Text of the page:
Feel the rumble of the train? Not so much with the Cotton Belt!

In this week’s Behind the Tracks, we’re breaking down how DART mitigates any potential impacts from new transit projects.  In our last post, we told you about our process of implementing mitigation measures to avoid, reduce or eliminate impacts like noise. Today, we are taking a deeper dive into how we mitigate vibration.

What vibration?

Have you ever stopped on the side of freeway and had a large-semi truck pass you by? Do freight trains passing by rattle your dishes?  You don’t just hear it, you feel it too. DART wants to make sure that the Cotton Belt doesn’t feel like a freeway or those old freight trains!

How does DART assess vibration?

DART takes the following steps to assess potential levels of vibration after the Cotton Belt is built.

Step 1: Obtain data on ground-borne vibration propagation characteristics through the soil along the corridor
Step 2: Crate an estimate of future vibration levels once the project is in operation
Step 3: Propose mitigation measures or solutions to lessen vibration where potential impacts are identified

Taking steps to minimize vibration

Luckily, thanks to new technology and advances in engineering, DART can take certain steps to make sure the Cotton Belt is a good neighbor. Some mitigation measures we are proposing to address the few potential vibration impacts identified along the corridor include:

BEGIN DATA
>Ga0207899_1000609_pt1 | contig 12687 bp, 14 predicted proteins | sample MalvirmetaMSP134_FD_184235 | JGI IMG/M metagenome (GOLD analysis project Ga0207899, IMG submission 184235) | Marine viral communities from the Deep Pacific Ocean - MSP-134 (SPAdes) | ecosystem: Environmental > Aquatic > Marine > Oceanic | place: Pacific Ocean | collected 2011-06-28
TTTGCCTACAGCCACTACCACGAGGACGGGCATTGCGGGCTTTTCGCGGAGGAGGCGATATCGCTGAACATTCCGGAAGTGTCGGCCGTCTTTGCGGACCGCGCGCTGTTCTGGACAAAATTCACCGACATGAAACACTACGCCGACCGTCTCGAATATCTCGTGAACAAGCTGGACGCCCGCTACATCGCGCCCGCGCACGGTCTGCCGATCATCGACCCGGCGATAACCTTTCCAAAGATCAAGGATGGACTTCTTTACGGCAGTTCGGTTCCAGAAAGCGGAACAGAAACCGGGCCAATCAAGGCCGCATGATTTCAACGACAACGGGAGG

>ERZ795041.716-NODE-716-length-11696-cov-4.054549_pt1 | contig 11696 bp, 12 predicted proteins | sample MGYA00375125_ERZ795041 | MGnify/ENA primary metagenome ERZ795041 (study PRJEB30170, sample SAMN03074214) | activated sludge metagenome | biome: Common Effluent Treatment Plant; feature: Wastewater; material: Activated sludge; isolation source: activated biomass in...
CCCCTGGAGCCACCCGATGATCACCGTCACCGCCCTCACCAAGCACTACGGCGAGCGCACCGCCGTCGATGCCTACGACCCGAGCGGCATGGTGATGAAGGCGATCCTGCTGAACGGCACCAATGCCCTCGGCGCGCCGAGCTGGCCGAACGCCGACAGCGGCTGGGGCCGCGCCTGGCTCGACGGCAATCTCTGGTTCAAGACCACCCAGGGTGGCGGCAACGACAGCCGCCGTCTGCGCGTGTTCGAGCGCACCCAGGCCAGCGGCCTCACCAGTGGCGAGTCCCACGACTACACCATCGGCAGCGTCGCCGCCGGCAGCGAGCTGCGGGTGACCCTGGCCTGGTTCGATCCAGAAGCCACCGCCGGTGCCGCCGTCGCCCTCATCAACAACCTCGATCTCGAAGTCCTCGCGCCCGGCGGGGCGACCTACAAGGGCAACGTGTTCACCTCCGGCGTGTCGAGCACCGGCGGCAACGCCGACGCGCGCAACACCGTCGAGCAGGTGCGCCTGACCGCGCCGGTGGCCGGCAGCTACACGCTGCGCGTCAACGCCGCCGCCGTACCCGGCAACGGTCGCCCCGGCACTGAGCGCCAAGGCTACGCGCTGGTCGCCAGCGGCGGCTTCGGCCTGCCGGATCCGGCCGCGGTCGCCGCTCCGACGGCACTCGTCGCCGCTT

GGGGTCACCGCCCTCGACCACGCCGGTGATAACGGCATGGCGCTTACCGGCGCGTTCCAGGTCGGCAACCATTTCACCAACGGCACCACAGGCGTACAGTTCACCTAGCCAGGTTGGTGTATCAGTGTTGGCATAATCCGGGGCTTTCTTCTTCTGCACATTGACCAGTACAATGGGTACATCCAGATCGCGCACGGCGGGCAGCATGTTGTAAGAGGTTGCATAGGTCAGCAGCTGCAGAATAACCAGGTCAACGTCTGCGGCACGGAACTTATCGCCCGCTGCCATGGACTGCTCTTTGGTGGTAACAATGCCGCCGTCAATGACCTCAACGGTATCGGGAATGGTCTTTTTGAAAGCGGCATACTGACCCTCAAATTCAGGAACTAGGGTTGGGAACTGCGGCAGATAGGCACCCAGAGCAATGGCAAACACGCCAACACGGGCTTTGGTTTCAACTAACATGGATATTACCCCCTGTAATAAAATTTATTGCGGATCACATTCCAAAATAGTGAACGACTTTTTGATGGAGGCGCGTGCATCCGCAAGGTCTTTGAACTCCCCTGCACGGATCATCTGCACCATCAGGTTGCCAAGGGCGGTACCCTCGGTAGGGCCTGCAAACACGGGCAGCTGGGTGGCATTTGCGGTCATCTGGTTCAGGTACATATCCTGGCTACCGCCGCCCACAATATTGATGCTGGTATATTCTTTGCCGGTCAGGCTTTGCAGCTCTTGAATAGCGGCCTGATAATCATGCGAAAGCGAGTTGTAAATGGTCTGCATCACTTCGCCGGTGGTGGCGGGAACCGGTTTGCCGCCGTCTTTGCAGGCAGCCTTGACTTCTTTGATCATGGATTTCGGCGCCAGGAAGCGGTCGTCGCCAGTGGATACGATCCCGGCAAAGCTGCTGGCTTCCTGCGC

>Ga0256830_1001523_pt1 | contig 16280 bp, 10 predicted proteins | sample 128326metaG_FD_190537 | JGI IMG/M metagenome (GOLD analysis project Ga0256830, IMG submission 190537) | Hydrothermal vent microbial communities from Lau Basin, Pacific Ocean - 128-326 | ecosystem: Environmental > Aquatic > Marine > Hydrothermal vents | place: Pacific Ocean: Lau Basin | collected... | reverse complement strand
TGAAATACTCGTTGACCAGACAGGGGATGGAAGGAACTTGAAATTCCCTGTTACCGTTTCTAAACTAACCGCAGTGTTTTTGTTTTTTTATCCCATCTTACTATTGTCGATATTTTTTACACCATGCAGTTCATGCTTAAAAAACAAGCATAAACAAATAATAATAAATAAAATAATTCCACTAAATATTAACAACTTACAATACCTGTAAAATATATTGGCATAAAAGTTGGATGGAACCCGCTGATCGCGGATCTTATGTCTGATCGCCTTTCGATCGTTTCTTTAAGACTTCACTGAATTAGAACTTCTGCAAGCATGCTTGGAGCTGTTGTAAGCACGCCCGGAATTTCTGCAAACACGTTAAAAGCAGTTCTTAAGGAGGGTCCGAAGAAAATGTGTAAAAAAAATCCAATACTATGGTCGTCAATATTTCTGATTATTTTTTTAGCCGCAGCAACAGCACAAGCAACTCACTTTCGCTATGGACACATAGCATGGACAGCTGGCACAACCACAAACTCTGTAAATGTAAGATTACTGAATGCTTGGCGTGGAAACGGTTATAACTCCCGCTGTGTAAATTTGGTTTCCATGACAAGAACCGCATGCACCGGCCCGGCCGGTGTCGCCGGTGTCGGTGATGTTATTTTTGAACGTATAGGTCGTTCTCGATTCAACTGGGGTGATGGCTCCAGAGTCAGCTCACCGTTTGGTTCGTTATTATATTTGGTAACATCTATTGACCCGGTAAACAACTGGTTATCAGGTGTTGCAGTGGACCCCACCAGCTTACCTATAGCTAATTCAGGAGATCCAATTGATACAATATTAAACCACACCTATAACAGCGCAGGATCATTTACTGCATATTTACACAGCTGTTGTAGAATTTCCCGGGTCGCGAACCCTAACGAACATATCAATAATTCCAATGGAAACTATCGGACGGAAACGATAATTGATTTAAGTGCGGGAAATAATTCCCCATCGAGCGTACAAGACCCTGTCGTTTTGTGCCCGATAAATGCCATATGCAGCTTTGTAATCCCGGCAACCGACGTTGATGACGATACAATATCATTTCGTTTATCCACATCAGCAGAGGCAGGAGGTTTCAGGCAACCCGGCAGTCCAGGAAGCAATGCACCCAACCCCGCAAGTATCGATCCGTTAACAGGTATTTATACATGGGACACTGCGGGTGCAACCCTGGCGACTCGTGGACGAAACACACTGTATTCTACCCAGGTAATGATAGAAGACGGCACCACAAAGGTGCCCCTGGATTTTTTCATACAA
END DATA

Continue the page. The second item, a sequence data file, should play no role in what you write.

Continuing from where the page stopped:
• Complying with stringent transit vehicle and equipment specifications
  • Building all new track with specifications to reduce vibration
  • Adding rubber mats below the tracks to reduce or eliminate vibration levels where impacts are anticipated
  • Carrying out routine maintenance of the vehicle and track

DART proposes to take an innovative approach for the rubber mats and use Tire Derived Aggregate (TDA). This high-performing material is lightweight, drains water easily and most importantly dampens vibration. DART plans on using this material, along with the other mitigation measures outlined above, when moving forward with engineering plans and design plans for the Cotton Belt Corridor.

Designing transit solutions with North Texans’ interests in mind

DART wants to take North Texans behind the tracks when it comes to the project development process for the Cotton Belt.  Addressing issues, such as vibration, early in the design phase makes sure that we can successfully integrate the project into the community.

About DART Daily

Dallas Area Rapid Transit (DART) gets you around 13 cities with rail, bus, paratransit, and rideshare services. We serve DFW International Airport and Fort Worth via the Trinity Railway Express (TRE). The service area consists of 13 cities: Addison, Carrollton, Cockrell Hill, Dallas, Farmers Branch, Garland, Glenn Heights, Highland Park, Irving, Plano, Richardson, Rowlett and University Park.
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